Are you a fan of book-to movies? Or do you think books should be left for the enjoyment of readers only?

Read the full article from Khaleej Times here

Filed on January 12, 2018 on @bloggerheads

Book Blog

ARC Review : White Chrysanthemum

Book Title :White Chrysanthemums
Book Author
: Mary Lynn Bracht
My Rating :
⭐️⭐️⭐️⭐️/5

Publication Date: January 18th 2018

This book should come with a warning sign that says “stock up on tissue boxes before reading.”

I would definitely place White Chrysanthemum on a book list for tear-jerkers. It was just so sad. I had to pause a few times, take a breather because I just couldn’t endure the sufferings.

A historical fiction, set in Korea 1943 during the WW2, two sisters, Hana and Emi were separated when Hana was taken by the Japanese army. Told alternatively between the sisters, it was really hard for me to choose which sister’s story I enjoyed more. Both were heartbreakingly beautiful.

I had no idea about the war history between Korea and Japan, and the things Korean people had to deal with at those times. This was such an enlightenment for me and it was one of the things I have loved most about the book.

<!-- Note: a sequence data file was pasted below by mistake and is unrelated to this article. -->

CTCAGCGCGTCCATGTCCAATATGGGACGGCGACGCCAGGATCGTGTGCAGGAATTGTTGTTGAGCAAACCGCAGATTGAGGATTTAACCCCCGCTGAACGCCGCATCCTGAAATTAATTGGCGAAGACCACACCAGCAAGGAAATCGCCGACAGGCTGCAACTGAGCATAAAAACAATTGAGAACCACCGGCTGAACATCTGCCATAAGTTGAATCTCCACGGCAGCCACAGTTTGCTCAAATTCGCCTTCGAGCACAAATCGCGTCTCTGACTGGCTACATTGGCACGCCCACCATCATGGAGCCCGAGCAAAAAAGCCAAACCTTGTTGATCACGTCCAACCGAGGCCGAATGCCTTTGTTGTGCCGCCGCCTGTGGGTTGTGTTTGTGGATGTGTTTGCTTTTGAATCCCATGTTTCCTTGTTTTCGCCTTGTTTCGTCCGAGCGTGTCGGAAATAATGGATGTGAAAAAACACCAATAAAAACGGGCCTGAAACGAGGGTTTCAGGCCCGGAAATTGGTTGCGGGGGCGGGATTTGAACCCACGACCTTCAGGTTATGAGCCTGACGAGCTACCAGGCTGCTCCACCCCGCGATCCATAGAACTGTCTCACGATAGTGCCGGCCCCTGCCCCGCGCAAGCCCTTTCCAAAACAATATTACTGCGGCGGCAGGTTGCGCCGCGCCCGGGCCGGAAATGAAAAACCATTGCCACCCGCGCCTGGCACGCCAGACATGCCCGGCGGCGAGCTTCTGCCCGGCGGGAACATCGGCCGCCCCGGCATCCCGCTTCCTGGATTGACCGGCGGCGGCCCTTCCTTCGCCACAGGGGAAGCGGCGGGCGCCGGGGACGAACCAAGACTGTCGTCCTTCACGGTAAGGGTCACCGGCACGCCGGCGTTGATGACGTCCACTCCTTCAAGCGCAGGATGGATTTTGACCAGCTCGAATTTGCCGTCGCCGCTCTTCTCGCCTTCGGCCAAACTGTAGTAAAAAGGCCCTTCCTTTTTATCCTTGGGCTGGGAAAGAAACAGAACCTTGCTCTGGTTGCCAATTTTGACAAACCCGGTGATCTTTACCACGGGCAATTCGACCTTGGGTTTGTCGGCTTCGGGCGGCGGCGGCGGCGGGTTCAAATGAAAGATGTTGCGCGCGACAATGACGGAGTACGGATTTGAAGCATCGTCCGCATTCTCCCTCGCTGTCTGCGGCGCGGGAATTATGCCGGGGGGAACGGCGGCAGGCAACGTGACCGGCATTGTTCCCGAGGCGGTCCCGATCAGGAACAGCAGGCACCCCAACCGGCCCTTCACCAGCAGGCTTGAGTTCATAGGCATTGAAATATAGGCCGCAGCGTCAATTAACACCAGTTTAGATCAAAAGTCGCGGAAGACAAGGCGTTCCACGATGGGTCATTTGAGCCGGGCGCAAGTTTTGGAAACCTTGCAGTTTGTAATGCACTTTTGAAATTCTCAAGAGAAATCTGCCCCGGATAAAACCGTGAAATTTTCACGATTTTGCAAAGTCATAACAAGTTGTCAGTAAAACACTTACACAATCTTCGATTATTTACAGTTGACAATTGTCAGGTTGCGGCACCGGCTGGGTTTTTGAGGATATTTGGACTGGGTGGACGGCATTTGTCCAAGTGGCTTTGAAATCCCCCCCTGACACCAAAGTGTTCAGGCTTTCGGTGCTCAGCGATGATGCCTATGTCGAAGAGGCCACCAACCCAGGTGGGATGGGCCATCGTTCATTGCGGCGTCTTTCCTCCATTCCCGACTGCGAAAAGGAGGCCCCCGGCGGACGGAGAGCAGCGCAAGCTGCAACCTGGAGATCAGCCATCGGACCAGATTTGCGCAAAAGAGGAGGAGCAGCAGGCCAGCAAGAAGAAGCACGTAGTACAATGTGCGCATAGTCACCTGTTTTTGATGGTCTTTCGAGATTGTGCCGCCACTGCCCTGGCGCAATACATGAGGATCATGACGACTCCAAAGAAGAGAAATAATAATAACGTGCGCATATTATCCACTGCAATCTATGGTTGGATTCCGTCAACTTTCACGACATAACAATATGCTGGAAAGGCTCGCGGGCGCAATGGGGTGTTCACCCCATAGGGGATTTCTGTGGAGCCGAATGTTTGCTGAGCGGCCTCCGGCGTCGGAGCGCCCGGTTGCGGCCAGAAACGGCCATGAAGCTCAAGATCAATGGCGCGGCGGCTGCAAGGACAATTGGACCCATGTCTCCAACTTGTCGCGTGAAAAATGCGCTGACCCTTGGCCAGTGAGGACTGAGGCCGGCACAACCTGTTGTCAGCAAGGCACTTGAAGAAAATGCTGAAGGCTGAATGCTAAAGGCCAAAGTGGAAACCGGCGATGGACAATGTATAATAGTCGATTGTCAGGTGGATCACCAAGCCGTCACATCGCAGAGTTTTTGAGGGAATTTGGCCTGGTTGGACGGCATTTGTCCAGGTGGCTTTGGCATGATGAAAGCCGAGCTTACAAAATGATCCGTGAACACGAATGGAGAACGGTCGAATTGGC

I would warn you though, some events in the book could be defined as quite horrific. As much as I have enjoyed most of it; it was a bit brutal for my taste. I don’t think I handled it well and I don’t think I could read it again and undergo through all those triggered emotions – not all splendid, mind you.

But recommend I would. It’s a really captivating story. The writing style is just impeccable and you can’t help but fall in love with the traditions of the Haenyeo women who make their living as divers in the Korean sea.

Book Blog, Other Reviews

Book Review : It Ends with Us

Book Title : It Ends with Us
Book Author :
Colleen Hoover
My Rating : ⭐️⭐️⭐️⭐️
/5
Publication Date :
August 2nd 2016


“Sometimes it’s the one who loves you who hurts you the most”